Every person is born with the natural ability to regulate their hunger. The truth is that many of us ignore our biological signals and choose to limit our food intake for fear of weight gain. Honoring your hunger - is often easier said than done. Especially when you are already used to ignoring your hunger signs.

You see this with children, who can easily tell when they are hungry or full. As people age, they begin to lose this ability for a number of reasons.

Despite your parents’ best efforts, how often did they tell you to clean your plate? Their intentions were good, this told you as a child to ignore signs that you were full or eat until you were told you that you were done.

Currently, people have been taught to rely on apps or personal trainers on how many numbers of calories to intake throughout the day instead of eating until they are satisfied. It is better to listen to your natural hunger signs, this will help you regulate your appetite and manage your food intake.

Practice Mindful Eating

Mindful eating has become the cornerstone of fixing a bad relationship with food. It involves eating in the moment and being fully present for the eating experience. Learning to slow down and savor the food you are eating can help you learn which foods you genuinely enjoy.

When you eat mindfully, eat without distractions like no phone, TV, books, etc. Ind doing this you are taking the time observations, such as the taste and texture, and your enjoyment of the food. Definitely, need to have a dedicated space to sit.

Above all, be careful about your thoughts. This can help you identify the reasons for your food choices. Are you eating because you are starving and will eat anything in sight? Do you want to eat the food because you think it will make you feel better emotionally or physically?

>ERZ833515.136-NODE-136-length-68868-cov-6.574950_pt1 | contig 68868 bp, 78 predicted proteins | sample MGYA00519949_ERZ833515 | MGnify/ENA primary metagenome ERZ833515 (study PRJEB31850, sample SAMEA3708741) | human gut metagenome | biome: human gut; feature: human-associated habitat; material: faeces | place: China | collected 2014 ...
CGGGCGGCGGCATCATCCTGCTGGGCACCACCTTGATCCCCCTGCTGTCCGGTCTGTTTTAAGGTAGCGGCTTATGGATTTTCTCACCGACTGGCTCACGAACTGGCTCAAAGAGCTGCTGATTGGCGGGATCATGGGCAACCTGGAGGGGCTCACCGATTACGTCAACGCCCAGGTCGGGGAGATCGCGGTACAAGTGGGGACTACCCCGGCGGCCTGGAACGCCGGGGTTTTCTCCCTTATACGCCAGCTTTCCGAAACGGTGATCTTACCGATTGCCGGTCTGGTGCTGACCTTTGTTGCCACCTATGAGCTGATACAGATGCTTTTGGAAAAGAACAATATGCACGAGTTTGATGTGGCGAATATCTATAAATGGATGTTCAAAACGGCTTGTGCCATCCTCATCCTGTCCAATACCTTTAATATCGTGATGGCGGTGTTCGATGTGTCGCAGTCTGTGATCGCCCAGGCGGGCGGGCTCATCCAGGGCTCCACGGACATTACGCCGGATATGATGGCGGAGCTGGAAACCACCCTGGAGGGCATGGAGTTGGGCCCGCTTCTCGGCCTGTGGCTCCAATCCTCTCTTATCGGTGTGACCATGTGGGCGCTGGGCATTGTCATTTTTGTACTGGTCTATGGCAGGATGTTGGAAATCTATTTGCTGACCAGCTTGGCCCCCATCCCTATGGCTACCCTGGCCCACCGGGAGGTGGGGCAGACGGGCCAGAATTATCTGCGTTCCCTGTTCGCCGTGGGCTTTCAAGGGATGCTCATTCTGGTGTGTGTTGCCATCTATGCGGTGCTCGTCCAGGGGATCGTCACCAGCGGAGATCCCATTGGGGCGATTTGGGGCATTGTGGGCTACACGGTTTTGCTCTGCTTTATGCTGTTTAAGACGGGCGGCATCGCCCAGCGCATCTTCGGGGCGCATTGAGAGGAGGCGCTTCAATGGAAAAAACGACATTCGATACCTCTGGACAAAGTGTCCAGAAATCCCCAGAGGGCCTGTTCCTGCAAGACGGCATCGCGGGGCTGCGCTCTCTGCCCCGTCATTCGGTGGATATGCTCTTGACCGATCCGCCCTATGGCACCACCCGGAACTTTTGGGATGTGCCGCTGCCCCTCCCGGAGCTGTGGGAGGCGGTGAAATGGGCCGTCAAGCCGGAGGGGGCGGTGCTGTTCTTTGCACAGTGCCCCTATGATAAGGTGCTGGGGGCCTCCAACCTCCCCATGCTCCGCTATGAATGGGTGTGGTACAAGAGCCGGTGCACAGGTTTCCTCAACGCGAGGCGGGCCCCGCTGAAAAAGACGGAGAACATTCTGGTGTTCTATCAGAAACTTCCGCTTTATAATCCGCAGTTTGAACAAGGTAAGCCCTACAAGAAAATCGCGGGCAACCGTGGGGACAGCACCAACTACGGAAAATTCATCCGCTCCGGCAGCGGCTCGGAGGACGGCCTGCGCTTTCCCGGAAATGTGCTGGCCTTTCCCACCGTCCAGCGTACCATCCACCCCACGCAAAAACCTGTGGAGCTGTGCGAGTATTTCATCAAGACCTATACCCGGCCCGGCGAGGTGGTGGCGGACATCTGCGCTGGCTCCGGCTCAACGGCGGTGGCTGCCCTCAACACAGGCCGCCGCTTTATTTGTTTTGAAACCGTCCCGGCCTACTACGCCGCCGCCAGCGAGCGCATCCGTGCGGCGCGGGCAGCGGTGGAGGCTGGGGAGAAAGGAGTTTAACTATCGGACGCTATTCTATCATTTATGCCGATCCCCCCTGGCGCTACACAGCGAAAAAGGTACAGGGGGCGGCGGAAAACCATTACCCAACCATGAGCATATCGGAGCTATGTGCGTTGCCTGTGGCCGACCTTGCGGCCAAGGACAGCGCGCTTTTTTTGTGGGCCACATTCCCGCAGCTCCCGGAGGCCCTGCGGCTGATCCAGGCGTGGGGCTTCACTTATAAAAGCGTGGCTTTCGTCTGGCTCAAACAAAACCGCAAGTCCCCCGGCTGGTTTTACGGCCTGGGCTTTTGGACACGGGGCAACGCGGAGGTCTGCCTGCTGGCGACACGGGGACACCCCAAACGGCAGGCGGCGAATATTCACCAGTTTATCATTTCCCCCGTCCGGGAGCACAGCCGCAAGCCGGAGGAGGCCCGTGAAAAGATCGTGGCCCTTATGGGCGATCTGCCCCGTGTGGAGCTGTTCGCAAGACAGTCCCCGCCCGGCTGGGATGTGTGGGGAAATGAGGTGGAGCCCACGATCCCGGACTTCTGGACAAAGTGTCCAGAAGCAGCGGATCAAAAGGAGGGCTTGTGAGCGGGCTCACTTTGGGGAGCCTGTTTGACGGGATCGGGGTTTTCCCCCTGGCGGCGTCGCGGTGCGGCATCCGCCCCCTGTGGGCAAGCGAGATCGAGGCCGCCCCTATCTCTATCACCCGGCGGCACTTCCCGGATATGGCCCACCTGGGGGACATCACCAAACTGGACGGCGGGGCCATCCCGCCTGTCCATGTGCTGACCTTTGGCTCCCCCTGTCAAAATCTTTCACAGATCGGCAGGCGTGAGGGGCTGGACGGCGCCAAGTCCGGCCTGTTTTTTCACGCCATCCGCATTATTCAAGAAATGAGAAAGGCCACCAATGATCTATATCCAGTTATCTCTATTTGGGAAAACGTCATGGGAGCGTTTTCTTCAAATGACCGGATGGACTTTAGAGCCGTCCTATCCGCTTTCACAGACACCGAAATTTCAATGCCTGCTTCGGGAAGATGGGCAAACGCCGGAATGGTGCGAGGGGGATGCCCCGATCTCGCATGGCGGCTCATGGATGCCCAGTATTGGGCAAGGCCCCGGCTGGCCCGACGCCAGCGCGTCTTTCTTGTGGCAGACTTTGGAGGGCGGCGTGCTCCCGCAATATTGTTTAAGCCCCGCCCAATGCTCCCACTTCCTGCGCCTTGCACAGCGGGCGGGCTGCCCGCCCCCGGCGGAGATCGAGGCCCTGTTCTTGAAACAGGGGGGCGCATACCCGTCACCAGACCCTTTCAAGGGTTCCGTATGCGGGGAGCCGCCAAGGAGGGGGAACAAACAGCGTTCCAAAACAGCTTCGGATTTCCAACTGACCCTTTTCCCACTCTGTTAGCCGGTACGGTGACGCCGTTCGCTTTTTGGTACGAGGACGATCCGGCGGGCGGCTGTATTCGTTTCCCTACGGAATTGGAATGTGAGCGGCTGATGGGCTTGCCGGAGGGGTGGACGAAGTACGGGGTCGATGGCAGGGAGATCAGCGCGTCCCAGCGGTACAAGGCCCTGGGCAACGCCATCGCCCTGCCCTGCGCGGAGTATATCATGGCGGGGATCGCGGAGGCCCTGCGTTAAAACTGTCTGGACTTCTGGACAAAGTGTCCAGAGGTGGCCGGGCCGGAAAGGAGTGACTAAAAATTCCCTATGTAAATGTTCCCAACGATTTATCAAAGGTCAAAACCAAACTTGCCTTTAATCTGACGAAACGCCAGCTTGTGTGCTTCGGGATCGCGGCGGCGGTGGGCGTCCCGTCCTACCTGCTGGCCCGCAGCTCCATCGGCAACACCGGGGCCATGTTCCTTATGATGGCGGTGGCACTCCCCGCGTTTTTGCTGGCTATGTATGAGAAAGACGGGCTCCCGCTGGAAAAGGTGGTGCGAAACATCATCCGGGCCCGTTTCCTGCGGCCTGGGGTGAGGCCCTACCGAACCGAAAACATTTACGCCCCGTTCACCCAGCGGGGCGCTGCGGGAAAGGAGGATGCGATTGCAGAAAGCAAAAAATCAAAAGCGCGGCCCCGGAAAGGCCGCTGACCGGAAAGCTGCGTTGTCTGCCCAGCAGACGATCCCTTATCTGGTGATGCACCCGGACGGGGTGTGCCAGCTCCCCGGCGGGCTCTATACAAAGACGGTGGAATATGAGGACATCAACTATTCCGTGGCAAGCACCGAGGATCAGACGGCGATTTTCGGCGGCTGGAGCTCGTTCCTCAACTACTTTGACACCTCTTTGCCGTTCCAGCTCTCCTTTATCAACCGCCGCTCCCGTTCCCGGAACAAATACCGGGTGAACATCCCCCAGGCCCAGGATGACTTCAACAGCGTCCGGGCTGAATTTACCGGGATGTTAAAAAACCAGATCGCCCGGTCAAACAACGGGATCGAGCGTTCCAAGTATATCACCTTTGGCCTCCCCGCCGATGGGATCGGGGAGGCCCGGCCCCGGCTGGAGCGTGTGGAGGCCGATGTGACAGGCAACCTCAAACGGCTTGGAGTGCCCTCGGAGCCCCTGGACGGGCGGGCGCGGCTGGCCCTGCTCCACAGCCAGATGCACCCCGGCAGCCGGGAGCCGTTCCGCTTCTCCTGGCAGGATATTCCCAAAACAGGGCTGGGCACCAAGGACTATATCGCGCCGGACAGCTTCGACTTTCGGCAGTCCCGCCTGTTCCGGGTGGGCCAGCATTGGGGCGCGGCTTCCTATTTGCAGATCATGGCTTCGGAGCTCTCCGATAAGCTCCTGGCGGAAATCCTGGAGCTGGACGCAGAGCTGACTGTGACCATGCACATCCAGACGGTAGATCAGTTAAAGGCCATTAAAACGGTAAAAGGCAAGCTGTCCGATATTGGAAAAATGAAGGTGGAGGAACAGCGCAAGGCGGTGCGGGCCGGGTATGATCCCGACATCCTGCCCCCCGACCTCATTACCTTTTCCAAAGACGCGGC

Take a deep breath, the key is to answer these questions without judgment and instead with a curious mind. Let them pass. Over time, these observations can help you identify the reasons for your food choices.

Mind Your Plate

Imagine a life in which you do not have to justify your food choices to yourself or anyone else. Most people are regularly giving themselves or other people an explanation for their food choices. For example, “I need ice cream because I had a bad day” or “I will have a salad for dinner because I did not have time to go to the gym today.”

Instead of giving a reason for your food choices, allow yourself to eat food that you feel is best for you at that very moment.

Bottom Line

Your relationship with food is personal, unique, and requires regular work to keep it healthy. It might seem impossible to fix your bad relationship with food, it is possible to get to a state in which food no longer controls you and instead fuels your overall well-being.

Keep in mind that food is not essentially good or bad. It is the labels you put on it that give it power.

A healthy relationship with food means welcoming all foods with no off-limits but how and why you choose the foods you eat and of course moderation.

Taking the first step to fixing a bad relationship with food is frightening and challenging it will be worth it long-term.